In assessing last year’s standout moments and what looms ahead in 2014, Laguna Beach’s elected officials differed little in their analysis about high and low points, but voiced confidence in building on accomplishments set in motion and seeing some to fruition in the next 12 months.
The village entrance, urban planning, a view ordinance, public safety, and parking and circulation management surfaced both as key accomplishments and major concerns going forward.
“I think it’s fairly obvious the biggest issue was village entrance,” claimed Steve Dicterow, referring to the long-awaited but hotly contested plan to beautify the city’s canyon entry with a park and parking structure. Following months of formal and informal public debate, the City Council nixed the parking structure thanks to a land purchase on Laguna Canyon Road that could compensate for parking spaces displaced by a planned park.
Toni Iseman, a 14-year council member, called the debate “one of the most divisive issues we have ever faced.” She further pointed to the emergence of grassroots opposition to the parking structure that involved an unlikely alliance of disparate groups with varied objections.
Mayor Elizabeth Pearson, the entrance’s most vocal advocate, applauded the unexpected land purchase that resulted in “a major step towards creating a beautified ‘gateway’ into the downtown at Forest and the 133.”
Robert Whalen, too, found significance in the Council’s decision-making, which “broke the 25-year logjam” on the project.
“I think the community will look back and say it was a community decision not just the Council,” said Dicterow. “I feel it was democracy at its best.”
Many projects cited as accomplishments for 2013, will serve double duty as focus points going forward, Whalen pointed out. For example, long-range plans for Laguna Canyon Road improvements, including utility undergrounding, road widening, and the addition of bike lanes and pedestrian walkways, began to move ahead. A subcommittee of Whalen and Iseman plans a preliminary report by February, he said.
Another example involved hiring an urban planner to analyze the downtown and adjacent areas, a priority established in January 2013. This month, the Council expects to authorize a request for proposals from targeted experts to comprehensively look at the city’s land use.
Dicterow believes the process will spark a public debate about retaining Laguna’s innate charm and wondered if a planner can resolve such a dilemma. “…If not, we need to create a community process to openly discuss how to permanently maintain the charming character of Laguna Beach, not just for the next five to 10 years, but permanently – that’s my visionary goal,” he said.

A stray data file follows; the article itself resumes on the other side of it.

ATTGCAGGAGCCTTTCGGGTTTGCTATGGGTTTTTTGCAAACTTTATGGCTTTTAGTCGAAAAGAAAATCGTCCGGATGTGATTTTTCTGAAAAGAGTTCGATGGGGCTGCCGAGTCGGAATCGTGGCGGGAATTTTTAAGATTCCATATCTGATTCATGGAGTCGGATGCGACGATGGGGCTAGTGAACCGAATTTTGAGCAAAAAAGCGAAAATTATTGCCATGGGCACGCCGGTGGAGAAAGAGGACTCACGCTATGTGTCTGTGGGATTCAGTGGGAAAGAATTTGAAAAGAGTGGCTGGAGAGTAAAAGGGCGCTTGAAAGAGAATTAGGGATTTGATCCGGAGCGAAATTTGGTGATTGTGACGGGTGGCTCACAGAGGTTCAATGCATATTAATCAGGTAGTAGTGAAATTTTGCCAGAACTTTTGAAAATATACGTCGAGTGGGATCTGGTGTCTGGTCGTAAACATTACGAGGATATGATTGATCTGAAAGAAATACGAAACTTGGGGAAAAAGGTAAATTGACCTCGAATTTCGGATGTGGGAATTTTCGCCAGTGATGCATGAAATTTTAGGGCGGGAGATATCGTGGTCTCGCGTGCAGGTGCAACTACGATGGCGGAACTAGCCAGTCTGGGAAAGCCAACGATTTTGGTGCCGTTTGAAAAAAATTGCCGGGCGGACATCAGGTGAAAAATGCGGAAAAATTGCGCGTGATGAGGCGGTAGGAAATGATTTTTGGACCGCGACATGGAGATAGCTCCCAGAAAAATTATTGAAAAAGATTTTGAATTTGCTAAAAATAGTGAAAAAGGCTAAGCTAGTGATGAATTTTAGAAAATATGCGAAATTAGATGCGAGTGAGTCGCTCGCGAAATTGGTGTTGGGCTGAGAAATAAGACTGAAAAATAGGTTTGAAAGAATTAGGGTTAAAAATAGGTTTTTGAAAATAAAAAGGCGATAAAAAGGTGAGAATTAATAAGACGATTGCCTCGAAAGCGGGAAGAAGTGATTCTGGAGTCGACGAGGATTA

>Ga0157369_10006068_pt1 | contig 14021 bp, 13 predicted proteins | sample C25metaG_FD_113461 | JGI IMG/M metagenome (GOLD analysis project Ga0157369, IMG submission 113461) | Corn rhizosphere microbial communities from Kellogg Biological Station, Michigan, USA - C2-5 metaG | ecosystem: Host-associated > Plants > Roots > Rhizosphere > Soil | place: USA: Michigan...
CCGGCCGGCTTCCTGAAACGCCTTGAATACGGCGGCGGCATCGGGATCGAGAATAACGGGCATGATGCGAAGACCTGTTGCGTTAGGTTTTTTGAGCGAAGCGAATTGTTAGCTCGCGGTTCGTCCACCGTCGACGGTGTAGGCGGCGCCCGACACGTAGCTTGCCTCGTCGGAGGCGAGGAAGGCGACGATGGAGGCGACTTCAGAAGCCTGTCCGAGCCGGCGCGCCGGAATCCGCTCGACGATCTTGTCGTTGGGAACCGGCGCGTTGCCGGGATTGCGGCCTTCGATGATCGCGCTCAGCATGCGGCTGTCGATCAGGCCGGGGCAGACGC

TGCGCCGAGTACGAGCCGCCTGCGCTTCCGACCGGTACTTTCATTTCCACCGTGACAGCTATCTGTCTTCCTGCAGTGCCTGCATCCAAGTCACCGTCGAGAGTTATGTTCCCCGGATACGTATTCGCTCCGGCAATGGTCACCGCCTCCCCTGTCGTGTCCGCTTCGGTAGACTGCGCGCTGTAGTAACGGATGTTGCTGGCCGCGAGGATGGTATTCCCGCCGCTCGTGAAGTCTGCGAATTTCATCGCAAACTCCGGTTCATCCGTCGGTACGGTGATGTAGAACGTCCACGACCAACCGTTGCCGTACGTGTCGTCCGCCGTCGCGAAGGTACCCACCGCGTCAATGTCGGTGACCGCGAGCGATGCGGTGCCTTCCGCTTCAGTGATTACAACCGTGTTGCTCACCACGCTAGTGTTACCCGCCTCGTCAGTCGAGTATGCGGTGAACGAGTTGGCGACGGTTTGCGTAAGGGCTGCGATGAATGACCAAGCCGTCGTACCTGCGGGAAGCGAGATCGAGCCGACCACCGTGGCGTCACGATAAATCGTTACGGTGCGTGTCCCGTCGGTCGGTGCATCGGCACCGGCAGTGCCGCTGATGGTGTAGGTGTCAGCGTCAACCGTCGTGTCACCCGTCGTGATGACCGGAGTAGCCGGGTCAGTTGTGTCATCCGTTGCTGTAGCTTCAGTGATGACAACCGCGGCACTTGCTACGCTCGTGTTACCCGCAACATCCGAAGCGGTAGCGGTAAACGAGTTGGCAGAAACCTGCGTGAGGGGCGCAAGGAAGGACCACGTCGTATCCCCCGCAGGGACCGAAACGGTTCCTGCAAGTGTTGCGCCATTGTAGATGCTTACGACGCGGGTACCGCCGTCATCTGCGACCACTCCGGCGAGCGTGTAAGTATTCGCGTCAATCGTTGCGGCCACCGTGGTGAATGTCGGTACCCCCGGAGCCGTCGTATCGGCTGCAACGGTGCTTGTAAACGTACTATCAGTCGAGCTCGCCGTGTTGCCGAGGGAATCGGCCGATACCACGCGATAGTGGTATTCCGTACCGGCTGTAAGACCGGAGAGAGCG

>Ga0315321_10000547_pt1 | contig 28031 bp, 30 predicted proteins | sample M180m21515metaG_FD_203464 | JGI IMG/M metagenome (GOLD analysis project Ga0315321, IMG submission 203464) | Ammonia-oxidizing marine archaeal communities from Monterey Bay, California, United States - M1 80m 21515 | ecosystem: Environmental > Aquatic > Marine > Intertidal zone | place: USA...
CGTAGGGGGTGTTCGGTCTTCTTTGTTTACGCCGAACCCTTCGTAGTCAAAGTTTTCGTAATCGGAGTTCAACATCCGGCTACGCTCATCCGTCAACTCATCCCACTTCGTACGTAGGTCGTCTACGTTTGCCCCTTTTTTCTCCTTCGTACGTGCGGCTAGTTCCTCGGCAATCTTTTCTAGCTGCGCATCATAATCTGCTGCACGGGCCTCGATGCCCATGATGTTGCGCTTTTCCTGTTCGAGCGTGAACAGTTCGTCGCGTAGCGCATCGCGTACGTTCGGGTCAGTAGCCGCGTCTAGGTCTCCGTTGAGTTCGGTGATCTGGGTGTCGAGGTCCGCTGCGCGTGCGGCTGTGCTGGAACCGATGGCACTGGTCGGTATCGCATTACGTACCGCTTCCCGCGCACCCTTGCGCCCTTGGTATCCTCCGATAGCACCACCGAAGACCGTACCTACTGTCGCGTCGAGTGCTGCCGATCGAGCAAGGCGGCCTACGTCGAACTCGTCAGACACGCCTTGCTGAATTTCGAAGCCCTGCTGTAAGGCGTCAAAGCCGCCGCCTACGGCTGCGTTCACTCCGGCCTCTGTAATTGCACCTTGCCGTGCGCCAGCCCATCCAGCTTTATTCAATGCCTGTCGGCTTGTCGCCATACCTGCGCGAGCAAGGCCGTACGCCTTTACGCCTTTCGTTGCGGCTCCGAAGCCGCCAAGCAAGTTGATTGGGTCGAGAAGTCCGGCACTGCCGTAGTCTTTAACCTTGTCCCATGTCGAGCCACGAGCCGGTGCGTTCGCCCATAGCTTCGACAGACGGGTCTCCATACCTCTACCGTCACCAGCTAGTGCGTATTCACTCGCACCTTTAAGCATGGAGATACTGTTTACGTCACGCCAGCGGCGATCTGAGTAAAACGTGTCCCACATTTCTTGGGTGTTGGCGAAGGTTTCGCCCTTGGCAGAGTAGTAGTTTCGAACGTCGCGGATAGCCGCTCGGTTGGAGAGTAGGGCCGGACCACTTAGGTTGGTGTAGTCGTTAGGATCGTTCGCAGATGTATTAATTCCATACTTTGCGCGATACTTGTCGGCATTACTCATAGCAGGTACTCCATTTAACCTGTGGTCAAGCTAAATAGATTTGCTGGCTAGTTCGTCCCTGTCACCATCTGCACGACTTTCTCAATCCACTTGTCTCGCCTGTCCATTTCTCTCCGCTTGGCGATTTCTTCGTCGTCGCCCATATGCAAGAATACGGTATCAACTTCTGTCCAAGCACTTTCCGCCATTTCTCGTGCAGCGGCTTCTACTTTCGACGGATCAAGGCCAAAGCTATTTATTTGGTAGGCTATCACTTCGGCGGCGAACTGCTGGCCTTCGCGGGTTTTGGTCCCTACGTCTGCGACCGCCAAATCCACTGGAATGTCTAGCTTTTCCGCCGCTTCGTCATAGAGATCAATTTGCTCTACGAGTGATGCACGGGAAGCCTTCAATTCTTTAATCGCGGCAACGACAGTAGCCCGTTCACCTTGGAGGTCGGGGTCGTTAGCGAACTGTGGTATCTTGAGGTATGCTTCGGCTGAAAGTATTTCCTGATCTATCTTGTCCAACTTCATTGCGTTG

For his part, Whalen would like to experiment with restricting lower Forest Avenue to pedestrian use for select periods, “to see if it works.”
Parking and circulation will remain a top concern of residents in the coming year, and one that will be exacerbated by the explosion of Irvine housing developments near Laguna Canyon Road, Pearson said.
Public safety in various forms carried particular weight with Council members.
With the 20th anniversary of the 1993 fire as a backdrop, Whalen highlighted the Council’s decision to expand fuel modification zones and develop a defensible space ordinance.
Pearson said that more dollars were budgeted last year for public safety, citing measures such as an increased police foot patrol downtown, the installation of video cameras in trouble spots, a new fire engine and wave runners for the lifeguards, as well as an effective Disaster Preparedness Committee.
Looking forward, Iseman sees accelerating the undergrounding of utility poles as a key safety issue, calling for “immediate focus” on the poles in Laguna Canyon.
In reviewing infrastructure upgrades achieved in 2013, Kelly Boyd cited construction of a new lifeguard headquarters, swapping out old parking meters for ones that accept credit cards, and securing a grant to increase trolley service on off-season weekends.
Looking ahead, “I hope the view ordinance, which is my baby, gets passed,” said Boyd, who established a view committee last February. Its hearings drew impassioned testimony and a draft ordinance is expected to come under Council scrutiny early in the year.
Dicterow and Iseman predict the view ordinance as a hot issue in 2014.
“A solution must be forged that restores views but doesn’t result in a loss of valued trees,” Iseman said, suggesting that the city set an example of proper tree maintenance.
But as anyone who has followed the letters to the editor in the local press must surely know, that solution may be hard to come by.